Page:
The spacer 130 provides an extension that allows the lower platform 135 to sit above the riser 110. The spacer 130 is essentially a tubular member that extends above the riser 110. The screw 157 passes through the lower platform 135, the spacer 130, and the upper portion 145 of the riser 110 before engaging the lower portion 150 of the riser 110. Thus, tightening of the screw 157 not only attaches the riser 110 to the handlebar 20, but also attaches the lower platform 135 to the spacer 130.
While a circular or tubular spacer 130 is illustrated, any shape will facilitate the proper positioning of the lower platform 135. In addition, other constructions of the invention could employ a riser 110 having an upper portion and a spacer integrally formed as one piece. Likewise, the spacer 130 could be integrally formed with the lower platform 135. It should be noted that
The lower platform 135, illustrated best in
The pivot bar 140 is generally a round bar or tubular member that extends between the ears 165 and provides a support around which the upper bracket 120 can pivot. Many methods of fixing the pivot bar 140 in position are known and contemplated by the invention. For example, a keyway could be provided that fixedly engages the bar 140 and the ears 165 to prevent rotation. In another construction, a small screw attaches the bar 140 to the ears 165 and prevents rotation. In still other constructions, the bar 140 is welded, brazed, soldered, glued, or otherwise fixedly attached to the ears 165. Alternatively, the bar 140 could be rotatably coupled to the ears 165.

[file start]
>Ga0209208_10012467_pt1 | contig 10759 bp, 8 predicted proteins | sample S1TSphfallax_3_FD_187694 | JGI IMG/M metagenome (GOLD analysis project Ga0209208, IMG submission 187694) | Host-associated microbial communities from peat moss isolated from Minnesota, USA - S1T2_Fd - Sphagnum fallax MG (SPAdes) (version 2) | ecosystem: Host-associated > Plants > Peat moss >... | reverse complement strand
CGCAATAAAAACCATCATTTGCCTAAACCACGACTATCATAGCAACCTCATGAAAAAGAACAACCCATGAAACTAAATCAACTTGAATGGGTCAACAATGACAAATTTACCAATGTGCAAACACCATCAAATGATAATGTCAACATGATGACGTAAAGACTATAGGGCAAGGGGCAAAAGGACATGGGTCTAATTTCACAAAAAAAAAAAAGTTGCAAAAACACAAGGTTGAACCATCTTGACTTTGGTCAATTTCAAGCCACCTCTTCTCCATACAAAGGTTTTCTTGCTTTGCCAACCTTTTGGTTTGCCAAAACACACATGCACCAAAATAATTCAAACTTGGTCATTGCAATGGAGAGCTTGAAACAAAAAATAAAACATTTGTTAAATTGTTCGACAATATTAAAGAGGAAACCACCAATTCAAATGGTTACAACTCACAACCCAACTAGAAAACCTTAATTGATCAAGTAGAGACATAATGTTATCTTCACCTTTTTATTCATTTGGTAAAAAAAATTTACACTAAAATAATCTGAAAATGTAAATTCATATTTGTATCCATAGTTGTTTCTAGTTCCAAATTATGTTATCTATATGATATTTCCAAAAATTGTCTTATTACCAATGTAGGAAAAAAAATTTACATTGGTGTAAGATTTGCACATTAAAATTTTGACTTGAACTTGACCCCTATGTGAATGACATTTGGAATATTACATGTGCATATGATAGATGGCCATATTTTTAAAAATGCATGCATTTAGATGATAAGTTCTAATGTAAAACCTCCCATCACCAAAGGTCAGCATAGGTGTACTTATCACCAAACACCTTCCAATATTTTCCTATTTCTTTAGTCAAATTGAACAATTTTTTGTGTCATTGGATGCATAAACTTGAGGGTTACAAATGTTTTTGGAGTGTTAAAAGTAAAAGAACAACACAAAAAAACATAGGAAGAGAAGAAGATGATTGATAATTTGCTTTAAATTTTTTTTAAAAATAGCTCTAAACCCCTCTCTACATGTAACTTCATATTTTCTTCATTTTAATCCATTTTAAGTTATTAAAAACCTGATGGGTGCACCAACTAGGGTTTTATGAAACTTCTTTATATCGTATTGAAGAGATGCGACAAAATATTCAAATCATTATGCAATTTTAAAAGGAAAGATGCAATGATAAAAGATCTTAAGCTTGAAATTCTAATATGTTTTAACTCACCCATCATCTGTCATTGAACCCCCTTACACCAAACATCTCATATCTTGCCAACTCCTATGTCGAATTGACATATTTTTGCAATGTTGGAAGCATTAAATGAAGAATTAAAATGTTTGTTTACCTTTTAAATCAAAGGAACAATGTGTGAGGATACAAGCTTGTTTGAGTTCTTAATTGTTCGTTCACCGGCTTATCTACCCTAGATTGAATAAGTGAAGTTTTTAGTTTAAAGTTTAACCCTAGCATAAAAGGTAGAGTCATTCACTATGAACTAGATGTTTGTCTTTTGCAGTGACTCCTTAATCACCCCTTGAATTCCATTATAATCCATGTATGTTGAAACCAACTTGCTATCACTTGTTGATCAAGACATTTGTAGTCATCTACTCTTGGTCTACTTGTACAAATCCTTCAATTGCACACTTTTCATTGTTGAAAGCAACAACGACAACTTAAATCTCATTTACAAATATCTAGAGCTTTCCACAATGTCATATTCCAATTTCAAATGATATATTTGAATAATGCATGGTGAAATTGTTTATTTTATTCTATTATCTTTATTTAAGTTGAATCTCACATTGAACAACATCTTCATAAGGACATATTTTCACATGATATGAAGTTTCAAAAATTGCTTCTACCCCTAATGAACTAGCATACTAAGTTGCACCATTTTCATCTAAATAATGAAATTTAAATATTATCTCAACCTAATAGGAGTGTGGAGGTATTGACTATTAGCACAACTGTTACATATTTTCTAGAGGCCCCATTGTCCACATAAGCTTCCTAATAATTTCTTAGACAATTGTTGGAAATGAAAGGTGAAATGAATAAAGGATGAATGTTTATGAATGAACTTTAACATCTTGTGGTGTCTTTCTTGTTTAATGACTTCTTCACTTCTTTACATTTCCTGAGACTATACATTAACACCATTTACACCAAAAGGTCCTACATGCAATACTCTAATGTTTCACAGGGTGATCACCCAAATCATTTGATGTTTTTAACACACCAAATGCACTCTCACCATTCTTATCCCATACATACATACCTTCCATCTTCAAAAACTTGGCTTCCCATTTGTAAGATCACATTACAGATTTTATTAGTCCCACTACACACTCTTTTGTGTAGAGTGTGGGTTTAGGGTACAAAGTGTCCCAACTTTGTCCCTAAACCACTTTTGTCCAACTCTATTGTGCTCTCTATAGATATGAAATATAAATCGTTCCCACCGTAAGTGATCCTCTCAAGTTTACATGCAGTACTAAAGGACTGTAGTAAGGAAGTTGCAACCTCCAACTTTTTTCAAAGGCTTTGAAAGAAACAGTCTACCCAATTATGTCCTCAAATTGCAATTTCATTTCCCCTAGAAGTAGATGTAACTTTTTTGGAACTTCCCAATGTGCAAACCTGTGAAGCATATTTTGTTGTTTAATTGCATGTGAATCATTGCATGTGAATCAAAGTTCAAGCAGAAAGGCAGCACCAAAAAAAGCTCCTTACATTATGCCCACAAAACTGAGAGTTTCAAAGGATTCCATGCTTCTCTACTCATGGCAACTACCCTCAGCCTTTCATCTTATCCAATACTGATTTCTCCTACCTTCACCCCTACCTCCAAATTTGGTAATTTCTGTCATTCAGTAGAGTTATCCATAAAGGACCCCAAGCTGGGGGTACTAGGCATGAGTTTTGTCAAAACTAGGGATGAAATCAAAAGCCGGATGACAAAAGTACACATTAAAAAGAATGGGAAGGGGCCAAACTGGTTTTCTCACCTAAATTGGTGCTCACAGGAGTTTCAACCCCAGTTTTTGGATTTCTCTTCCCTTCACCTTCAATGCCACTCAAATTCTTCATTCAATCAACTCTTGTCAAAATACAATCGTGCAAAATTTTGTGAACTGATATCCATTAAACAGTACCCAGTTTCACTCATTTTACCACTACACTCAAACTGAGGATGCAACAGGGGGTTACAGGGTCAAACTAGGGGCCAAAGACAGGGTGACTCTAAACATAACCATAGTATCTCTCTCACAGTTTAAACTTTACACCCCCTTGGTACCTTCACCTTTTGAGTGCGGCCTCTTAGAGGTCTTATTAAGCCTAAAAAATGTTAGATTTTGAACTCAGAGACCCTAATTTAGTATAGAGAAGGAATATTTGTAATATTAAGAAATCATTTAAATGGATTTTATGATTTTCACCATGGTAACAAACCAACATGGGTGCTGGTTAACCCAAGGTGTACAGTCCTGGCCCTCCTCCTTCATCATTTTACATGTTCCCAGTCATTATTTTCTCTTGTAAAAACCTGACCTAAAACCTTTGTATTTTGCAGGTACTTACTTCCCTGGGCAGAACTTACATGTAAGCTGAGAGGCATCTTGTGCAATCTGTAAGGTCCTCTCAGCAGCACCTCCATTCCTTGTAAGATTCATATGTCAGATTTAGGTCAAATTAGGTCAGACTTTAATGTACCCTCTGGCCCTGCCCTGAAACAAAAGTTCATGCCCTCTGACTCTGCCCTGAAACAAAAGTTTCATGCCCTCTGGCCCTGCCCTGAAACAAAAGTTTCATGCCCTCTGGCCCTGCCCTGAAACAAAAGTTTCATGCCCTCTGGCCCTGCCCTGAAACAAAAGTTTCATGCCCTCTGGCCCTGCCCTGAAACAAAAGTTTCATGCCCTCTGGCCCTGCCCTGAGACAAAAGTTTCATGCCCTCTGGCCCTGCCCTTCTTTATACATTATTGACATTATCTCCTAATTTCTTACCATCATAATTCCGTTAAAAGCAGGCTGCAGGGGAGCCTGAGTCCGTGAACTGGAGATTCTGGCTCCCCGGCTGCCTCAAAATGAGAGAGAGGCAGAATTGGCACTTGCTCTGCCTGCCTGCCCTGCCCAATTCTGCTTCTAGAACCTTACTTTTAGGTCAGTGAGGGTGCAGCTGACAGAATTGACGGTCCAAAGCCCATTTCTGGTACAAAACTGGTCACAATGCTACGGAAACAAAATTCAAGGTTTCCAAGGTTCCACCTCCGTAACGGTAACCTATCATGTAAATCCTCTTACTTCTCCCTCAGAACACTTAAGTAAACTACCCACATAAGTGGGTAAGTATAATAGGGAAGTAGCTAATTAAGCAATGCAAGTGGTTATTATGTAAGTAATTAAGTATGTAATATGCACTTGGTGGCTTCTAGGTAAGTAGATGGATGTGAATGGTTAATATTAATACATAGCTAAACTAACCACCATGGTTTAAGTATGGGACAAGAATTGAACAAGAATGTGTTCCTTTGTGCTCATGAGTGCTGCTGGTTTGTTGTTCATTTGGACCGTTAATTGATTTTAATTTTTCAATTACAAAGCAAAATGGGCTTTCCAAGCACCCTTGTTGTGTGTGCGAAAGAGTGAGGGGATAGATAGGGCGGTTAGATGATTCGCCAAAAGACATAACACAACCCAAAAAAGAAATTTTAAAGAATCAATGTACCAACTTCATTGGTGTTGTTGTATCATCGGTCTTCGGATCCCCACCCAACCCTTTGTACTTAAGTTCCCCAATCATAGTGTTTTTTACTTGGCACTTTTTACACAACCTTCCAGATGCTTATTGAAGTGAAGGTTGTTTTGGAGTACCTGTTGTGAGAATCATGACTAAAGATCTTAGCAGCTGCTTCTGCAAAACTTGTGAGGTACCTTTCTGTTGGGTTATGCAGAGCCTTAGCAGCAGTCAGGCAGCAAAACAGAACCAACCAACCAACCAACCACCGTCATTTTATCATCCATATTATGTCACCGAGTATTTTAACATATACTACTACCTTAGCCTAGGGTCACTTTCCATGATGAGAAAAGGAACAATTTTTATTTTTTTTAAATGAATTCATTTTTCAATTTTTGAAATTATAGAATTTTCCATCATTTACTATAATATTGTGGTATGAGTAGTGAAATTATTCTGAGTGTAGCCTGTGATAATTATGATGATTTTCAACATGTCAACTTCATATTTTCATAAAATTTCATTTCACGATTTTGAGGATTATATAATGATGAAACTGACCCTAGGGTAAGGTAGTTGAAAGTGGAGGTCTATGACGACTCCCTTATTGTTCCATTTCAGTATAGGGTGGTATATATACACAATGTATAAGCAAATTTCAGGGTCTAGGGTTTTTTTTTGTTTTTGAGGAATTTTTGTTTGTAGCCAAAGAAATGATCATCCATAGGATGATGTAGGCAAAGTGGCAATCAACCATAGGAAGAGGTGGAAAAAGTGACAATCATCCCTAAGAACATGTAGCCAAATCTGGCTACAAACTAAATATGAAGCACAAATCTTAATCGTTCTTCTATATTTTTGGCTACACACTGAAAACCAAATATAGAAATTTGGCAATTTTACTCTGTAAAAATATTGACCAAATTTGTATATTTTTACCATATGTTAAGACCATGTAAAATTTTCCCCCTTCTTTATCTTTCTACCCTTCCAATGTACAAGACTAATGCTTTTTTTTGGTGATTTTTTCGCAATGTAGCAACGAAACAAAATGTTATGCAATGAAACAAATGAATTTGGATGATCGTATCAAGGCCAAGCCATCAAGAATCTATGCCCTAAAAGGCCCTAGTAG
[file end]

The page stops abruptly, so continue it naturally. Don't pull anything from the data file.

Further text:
The slot 170, best illustrated in
As is best illustrated in
The second clamp portion 190 is essentially a mirror image of the pivot tab 200 of the first clamp portion 185. Thus, the second clamp portion 190 when juxtaposed with the first clamp portion 190 defines the complete C-shaped clamp that is attachable to the pivot bar 140. One or more screws 210 pass through both the first and second clamp portions 185, 190 before engaging a threaded backing member 215. Once tightened, the screws 210 and the backing member 215 apply a clamping force along the entire length of the first and second clamp portions 185, 190. Thus, the upper bracket 120 pivotally attaches the radio 25 or other device to the pivot bar 140 and to the motorcycle 10.